BUILT TO SPILL – ” Built to Spill Plays The Songs of Daniel Johnston “

Posted: June 13, 2020 in ALBUMS, MUSIC
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Built to Spill today release the aptly titled Built to Spill Plays the Songs of Daniel Johnston. In August 2018, Doug Martsch, Jason Albertini and Steve Gere recorded these songs during rehearsals for their performances backing Daniel Johnston, who passed away on September. 11th, 2019. Martsch discussed the album with Rolling Stone, saying, “It was pretty special for us,” and adding, “Basically we wanted to get good documentation of what our rehearsals were like. It was a lot heavier than what I thought it would be.”

In 2017, Built to Spill had the honour of serving as backing band for Daniel Johnston for two shows, and during rehearsals they decided to record a handful of their favourite songs to share with friends. The shows turned out well and a couple years later the trio of vocalist/guitarist Doug Martsch, bassist Jason Albertini, and drummer Steve Gere reconvened to work a little more on the songs to get them ready to be released. Ernest Jenning Recording Co. did the honours, and the finished product is a reverent tribute fitting to Johnston and of a piece with the group’s best work. The tracks they chose to cover were mostly originally recorded by Johnston in the ’90s, though some come from later efforts like the late-career power pop gem Is and Always Was.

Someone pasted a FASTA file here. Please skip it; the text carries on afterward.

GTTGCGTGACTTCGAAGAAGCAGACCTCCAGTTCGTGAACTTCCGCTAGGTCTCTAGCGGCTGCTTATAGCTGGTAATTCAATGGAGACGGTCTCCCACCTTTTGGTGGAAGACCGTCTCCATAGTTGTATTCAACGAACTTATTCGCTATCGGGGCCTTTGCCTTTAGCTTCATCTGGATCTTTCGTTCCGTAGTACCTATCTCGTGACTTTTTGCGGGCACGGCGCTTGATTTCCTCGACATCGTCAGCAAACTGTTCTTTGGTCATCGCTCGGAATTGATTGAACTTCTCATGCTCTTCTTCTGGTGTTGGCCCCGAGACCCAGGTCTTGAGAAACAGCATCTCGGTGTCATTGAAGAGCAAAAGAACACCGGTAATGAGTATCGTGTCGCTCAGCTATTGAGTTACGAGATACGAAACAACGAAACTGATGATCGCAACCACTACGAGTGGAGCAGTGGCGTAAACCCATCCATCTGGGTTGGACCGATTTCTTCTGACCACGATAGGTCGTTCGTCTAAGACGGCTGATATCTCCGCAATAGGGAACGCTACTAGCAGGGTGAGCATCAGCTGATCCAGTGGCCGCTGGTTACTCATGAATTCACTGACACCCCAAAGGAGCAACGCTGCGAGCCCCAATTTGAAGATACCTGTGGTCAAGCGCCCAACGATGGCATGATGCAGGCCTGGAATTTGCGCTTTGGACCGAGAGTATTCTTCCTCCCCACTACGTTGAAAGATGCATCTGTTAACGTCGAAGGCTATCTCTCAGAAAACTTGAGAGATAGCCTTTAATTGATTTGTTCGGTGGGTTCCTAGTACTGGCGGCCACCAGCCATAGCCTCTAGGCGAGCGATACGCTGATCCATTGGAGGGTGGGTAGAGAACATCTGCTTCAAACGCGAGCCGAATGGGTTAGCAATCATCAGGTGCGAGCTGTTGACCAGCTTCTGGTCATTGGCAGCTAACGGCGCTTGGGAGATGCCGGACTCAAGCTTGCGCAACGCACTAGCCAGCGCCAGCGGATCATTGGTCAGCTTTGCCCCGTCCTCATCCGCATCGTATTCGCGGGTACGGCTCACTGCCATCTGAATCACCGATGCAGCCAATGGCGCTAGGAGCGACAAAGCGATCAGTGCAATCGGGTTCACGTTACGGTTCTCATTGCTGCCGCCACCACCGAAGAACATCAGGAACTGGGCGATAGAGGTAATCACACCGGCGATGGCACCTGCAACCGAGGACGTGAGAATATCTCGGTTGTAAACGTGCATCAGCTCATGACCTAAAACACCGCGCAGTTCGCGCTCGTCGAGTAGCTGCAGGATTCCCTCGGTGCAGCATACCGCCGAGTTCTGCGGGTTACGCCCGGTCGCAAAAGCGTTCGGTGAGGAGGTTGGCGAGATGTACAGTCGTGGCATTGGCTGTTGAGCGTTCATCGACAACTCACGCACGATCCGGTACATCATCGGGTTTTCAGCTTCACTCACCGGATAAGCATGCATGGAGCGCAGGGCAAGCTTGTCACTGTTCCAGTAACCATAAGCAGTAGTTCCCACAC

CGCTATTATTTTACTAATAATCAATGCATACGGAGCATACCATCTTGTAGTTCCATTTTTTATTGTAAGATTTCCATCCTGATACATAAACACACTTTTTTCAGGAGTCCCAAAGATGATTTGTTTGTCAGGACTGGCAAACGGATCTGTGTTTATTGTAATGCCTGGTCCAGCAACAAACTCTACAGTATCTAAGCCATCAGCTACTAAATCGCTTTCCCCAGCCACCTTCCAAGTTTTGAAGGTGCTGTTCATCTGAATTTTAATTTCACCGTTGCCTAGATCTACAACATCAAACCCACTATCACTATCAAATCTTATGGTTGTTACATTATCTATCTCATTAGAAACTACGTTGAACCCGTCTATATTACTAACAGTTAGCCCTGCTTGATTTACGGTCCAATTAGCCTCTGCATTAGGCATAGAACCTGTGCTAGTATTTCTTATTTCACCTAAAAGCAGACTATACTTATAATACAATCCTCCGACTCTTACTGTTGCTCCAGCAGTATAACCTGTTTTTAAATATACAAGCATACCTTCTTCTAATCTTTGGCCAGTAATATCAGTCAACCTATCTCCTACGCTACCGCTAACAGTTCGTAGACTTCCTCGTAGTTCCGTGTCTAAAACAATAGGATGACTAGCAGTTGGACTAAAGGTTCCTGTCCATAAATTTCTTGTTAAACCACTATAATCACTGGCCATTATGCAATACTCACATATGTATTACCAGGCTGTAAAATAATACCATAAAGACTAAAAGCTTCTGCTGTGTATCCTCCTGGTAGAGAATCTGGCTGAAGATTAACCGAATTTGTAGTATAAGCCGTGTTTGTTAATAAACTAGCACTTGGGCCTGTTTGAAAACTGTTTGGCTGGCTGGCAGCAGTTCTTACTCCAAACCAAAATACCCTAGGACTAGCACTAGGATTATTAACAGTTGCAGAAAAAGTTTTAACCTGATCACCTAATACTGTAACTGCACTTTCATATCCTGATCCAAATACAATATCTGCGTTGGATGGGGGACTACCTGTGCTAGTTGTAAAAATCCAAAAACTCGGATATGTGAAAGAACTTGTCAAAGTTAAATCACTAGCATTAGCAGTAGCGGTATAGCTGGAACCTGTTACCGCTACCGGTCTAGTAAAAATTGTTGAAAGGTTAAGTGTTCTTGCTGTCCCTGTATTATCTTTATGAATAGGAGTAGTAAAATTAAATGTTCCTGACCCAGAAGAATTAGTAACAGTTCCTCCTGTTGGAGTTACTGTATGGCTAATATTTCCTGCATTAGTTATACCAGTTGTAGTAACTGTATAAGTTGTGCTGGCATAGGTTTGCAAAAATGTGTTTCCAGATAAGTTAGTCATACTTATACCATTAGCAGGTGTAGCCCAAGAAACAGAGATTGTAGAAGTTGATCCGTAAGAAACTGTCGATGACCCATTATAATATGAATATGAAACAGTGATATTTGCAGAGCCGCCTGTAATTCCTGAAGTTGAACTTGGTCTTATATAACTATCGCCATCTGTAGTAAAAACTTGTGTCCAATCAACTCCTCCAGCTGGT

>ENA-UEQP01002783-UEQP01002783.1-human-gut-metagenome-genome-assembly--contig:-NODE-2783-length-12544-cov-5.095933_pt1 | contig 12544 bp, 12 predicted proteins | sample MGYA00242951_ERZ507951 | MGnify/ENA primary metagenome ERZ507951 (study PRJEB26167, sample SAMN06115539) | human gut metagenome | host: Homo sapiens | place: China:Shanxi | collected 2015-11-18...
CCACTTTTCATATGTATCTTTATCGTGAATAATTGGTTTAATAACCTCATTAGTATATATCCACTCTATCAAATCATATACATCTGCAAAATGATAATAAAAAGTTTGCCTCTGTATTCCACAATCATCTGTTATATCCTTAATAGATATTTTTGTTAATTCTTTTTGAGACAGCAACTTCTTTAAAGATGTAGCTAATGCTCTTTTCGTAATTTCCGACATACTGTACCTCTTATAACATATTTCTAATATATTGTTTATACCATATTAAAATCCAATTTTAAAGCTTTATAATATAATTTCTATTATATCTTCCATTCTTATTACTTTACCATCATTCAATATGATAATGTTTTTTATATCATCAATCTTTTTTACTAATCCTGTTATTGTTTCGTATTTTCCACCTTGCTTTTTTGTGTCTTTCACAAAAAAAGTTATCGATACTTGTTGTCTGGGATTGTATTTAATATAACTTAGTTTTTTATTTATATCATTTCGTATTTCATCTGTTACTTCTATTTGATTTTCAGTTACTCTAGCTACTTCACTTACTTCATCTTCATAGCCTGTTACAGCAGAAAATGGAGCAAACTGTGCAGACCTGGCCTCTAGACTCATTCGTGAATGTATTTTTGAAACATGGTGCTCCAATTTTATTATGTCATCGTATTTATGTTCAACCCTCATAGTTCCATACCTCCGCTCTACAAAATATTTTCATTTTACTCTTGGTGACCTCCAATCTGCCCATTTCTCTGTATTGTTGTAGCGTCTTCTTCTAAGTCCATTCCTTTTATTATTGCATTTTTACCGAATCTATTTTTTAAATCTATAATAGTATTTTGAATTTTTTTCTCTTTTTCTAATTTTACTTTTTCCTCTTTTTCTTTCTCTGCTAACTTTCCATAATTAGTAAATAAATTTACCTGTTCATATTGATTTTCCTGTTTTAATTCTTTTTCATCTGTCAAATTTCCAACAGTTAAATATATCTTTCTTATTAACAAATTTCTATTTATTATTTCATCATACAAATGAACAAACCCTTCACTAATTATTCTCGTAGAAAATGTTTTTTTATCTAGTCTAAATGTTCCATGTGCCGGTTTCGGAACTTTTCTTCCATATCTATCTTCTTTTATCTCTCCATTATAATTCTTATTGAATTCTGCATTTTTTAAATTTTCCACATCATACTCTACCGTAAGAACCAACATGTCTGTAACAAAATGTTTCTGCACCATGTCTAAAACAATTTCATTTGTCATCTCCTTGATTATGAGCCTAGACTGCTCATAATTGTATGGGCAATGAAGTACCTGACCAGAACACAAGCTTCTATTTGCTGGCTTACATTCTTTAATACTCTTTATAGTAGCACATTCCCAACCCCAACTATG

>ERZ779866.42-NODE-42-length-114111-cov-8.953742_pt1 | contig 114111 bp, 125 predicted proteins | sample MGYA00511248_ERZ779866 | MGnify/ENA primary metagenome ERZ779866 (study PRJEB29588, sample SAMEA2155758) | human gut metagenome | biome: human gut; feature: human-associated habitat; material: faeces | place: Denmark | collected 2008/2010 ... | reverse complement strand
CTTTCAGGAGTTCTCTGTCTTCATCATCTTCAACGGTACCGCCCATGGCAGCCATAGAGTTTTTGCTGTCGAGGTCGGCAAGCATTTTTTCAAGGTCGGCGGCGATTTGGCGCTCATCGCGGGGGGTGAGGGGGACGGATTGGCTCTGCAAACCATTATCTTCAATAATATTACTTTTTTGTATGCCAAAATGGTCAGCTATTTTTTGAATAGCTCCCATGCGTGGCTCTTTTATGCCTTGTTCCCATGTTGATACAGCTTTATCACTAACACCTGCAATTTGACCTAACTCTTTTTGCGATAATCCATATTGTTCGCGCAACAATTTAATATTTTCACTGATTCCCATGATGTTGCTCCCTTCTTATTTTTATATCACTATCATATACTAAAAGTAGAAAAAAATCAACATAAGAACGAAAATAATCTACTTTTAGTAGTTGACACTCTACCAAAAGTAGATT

Every song is a brilliant example of Johnston’s mix of shattering pathos and irresistible melodies; the band handle each one in low-key, almost relaxed style with slightly distorted guitars and a loose rhythm section backing Martsch’s wistful vocals. He nails the openhearted, almost painfully innocent nature of Johnston’s songs without sounding like he’s doing an impression. He’s able to deliver lyrics as simple as those on “Honey I Sure Miss You” or “Tell Me Now” with just the right amount of feeling, tackles humor-adjacent songs like the chugging “Fake Records of Rock n Roll” without winking, and displays the same kind of plainspoken, truehearted approach throughout that Johnston always did. To their credit, Built to Spill hang back and let the songs be the star; there are no long guitar solos and only “Fake Records” has any gritty guitar overload. The restraint and love that the band show and the overall peacefulness of the music make for a lovely, warm summer day kind of album, perfect for daydreaming and pondering the timeless genius of Daniel Johnston.

Every song is a brilliant example of Johnston’s mix of shattering pathos and irresistible melodies; the band handle each one in low-key, almost relaxed style with slightly distorted guitars and a loose rhythm section backing Martsch’s wistful vocals. He nails the openhearted, almost painfully innocent nature of Johnston’s songs without sounding like he’s doing an impression. He’s able to deliver lyrics as simple as those on “Honey I Sure Miss You” or “Tell Me Now” with just the right amount of feeling, tackles humor-adjacent songs like the chugging “Fake Records of Rock n Roll” without winking, and displays the same kind of plainspoken, truehearted approach throughout that Johnston always did. To their credit, Built to Spill hang back and let the songs be the star; there are no long guitar solos and only “Fake Records” has any gritty guitar overload. The restraint and love that the band show and the overall peacefulness of the music make for a lovely, warm summer day kind of album, perfect for daydreaming and pondering the timeless genius of Daniel Johnston.

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